From the bin to the processing plant, recycling is no simple process. CEM does the dirty work for you and goes in-depth to find out how they do it!
The University of Colorado and the city of Boulder have both been leading pioneers in sustainable living by implementing zero-waste sports events, pushing for renewable power and creating an accessible public transport system. On top of all these environmental successes, sits the most impactful factor in minimizing our ecological footprint: the recycling system. With the city of Boulder requiring trash companies to provide free recycling, minimizing waste is at residentsí fingertips. But how much do we really know about the whole recycling process? With the further simplification of single stream recycling, we are as disconnected with the fate of our plastic bottles as we are with the future of everything we toss in the dumpster. The story of recycled materials after they leave the bin feeds into an intricate network of transport, sorting, processing and more sorting after that. Next time you toss an item that is embossed with a numbered triangle, youíll be able to picture the future journey it is about to take, or even reflect of the hundreds of miles it has already traveled.
The first, and most important, step of recycling after it has left the curb is sorting. Sorting separates out contaminants and various different materials, combined through the single stream system for convenience, so that they can be processed correctly. This step is critical as some materials, such as glass, cannot be recycled properly if not isolated correctly. Eco-Cycle, a non-profit organization that manages recycling facilities in Boulder, has a wide variety of equipment and screens to make sure that everything is in the right place. This equipment can range from very simple techniques, such as filters that separate large paper objects from smaller recyclables, to advanced technologies, like the KSP unit that removes glass particles from paper particles through testing the transparency of the material using cameras, light and air jets. Once everything is separated, then they are transported to other facilities that can turn the materials back into products.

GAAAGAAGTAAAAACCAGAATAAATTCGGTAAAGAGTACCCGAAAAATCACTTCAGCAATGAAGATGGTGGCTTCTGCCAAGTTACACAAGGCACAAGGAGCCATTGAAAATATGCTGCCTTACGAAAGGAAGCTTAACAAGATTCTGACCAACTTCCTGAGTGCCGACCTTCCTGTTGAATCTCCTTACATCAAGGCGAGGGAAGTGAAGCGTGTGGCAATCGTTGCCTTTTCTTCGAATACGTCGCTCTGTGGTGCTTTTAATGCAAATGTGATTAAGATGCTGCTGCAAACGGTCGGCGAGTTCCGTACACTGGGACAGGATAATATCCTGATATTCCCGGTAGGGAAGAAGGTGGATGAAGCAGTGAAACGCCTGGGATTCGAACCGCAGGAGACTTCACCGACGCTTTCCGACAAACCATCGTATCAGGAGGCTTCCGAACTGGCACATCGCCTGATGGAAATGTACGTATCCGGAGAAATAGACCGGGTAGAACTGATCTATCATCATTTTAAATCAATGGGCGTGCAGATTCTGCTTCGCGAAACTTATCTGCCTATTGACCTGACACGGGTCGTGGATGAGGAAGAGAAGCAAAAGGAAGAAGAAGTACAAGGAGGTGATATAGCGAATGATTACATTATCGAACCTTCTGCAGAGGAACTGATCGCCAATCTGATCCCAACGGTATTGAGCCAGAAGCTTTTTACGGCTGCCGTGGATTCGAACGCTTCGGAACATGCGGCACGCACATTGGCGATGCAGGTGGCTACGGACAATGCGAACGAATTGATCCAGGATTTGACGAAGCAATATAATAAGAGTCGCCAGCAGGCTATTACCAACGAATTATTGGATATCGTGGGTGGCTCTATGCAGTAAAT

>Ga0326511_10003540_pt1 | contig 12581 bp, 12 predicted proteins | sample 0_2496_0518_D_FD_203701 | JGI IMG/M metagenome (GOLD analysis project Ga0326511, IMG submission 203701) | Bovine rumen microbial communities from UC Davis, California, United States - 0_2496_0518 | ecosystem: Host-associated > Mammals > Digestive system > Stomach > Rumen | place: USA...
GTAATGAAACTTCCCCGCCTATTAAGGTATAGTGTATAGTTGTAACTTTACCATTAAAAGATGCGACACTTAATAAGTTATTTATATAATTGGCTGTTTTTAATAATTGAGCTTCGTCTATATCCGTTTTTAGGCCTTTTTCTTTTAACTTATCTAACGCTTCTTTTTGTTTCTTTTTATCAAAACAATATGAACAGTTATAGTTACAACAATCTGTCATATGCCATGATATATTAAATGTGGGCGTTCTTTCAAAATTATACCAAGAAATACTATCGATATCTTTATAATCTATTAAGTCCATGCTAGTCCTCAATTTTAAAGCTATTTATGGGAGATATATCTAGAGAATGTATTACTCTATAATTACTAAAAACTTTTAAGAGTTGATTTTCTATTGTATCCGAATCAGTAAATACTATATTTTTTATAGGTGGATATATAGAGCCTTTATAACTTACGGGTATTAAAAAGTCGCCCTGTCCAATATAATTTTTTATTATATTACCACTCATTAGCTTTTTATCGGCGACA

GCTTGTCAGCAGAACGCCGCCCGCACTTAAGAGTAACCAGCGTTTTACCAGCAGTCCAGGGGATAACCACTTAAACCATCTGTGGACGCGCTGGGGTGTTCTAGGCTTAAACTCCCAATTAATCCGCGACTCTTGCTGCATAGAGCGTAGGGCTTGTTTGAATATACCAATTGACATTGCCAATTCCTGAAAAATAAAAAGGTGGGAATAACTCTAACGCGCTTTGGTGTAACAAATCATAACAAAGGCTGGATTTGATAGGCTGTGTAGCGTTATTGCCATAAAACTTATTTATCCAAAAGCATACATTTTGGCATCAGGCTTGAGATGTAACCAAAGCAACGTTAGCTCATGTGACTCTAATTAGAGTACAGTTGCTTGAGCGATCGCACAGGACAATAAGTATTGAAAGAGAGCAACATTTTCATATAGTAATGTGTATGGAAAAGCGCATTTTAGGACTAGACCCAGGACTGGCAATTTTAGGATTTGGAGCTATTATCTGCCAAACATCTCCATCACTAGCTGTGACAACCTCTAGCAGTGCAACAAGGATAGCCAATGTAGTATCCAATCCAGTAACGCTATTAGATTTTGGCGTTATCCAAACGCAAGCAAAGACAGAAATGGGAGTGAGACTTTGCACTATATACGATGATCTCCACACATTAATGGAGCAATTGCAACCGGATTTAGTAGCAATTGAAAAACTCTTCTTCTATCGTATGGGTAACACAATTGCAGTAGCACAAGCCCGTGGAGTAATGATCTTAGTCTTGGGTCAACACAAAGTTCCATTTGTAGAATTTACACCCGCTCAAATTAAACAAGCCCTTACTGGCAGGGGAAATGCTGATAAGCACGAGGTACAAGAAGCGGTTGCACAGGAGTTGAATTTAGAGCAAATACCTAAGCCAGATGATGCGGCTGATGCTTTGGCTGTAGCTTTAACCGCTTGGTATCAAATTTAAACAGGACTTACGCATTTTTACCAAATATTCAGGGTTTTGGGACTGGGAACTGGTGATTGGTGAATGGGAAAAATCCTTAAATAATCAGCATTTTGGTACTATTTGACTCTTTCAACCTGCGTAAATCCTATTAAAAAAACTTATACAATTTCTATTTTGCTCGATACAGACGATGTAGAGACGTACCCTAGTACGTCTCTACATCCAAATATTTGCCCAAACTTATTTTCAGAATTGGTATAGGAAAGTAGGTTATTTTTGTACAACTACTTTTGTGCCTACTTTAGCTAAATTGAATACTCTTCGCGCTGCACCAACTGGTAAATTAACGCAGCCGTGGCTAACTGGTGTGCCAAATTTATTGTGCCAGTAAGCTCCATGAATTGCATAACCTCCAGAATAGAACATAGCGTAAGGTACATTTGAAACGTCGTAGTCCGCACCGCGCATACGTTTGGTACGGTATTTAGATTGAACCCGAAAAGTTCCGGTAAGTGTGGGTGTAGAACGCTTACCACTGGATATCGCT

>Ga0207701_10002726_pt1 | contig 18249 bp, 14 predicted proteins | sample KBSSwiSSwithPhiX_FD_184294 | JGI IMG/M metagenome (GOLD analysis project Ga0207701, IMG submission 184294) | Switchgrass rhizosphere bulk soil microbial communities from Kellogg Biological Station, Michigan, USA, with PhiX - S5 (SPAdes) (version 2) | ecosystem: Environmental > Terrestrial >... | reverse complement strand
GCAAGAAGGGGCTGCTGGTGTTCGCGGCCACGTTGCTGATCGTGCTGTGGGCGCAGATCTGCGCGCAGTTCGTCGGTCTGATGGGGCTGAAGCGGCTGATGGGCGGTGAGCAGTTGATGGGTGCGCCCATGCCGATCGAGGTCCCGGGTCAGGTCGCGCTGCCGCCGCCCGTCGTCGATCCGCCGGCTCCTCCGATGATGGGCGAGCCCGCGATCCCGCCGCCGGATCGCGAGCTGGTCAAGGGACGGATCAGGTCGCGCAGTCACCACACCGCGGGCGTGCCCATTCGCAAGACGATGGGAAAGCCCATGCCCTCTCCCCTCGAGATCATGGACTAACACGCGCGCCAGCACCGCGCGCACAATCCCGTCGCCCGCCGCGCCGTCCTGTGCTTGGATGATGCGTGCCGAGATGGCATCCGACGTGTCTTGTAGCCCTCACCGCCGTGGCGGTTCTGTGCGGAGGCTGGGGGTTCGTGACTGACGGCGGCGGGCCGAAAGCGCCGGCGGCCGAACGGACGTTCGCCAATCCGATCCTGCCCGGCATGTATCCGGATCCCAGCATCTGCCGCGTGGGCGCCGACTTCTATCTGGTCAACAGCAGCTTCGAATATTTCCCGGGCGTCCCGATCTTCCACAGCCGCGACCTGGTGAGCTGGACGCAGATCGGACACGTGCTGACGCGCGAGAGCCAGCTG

Glass is a high-demand recyclable due to the large energy costs associated with making virgin glass from sand. When there are no contaminants, the quality of the glass does not deteriorate during the recycling process and it can be recycled many times. To recycle glass, the glass is simply melted down and flowed into new molds to create bottles, containers or anything else the glass could be used for. A chemical process can also be applied to color or decolor the glass, but the glass that flows through the boulder recycling center is able to skip this process as the majority of it is sent to Coors, in Golden, who uses brown glass for its bottles. When done correctly, recycling glass is a very cost-effective and energy-saving process compared to creating new glass, but when contaminants are accidentally included, mainly because of negligence or lack of education about recyclables, entire batches must be thrown away. “My first week on the job, I had to deal with a batch of glass being rejected from Coors”, says Jack DeBell, the director of CU’s recycling services, “someone had put some lab glass into the recycling bin and we were given the option to throw it all away or somehow get the lab glass fragments out of it”. Mixed grades of glass are not recyclable due to the varying melting points of different kinds of glass. If the glass does not melt evenly then it might not flow into the molds or it could cause weaknesses in the finished product.
Metals, much like glass, also go through a process of melting and re-molding and does not become less valuable during the recycling process. Unlike glass, however, recycling metal actually results in a higher quality of metal. As the metal melts, the different kinds of metals can be separated from each other, due to different melting points, resulting in a purer form of each metal. The most interesting part about metal recycling is not the process itself, but where it goes once it leaves the Boulder sorting facility. With the increase of Chinese goods entering the U.S. market, with little flowing back to China, so have the number of ships bringing those goods to the U.S.,which make the trip back empty. In order to decrease the waste of the return trip, the Chinese have started buying almost all of the recycled metals at a price higher than the market to outbid other buyers. Bringing goods to America, and then returning with a full load of recycled metal to feed China’s rapidly growing industry.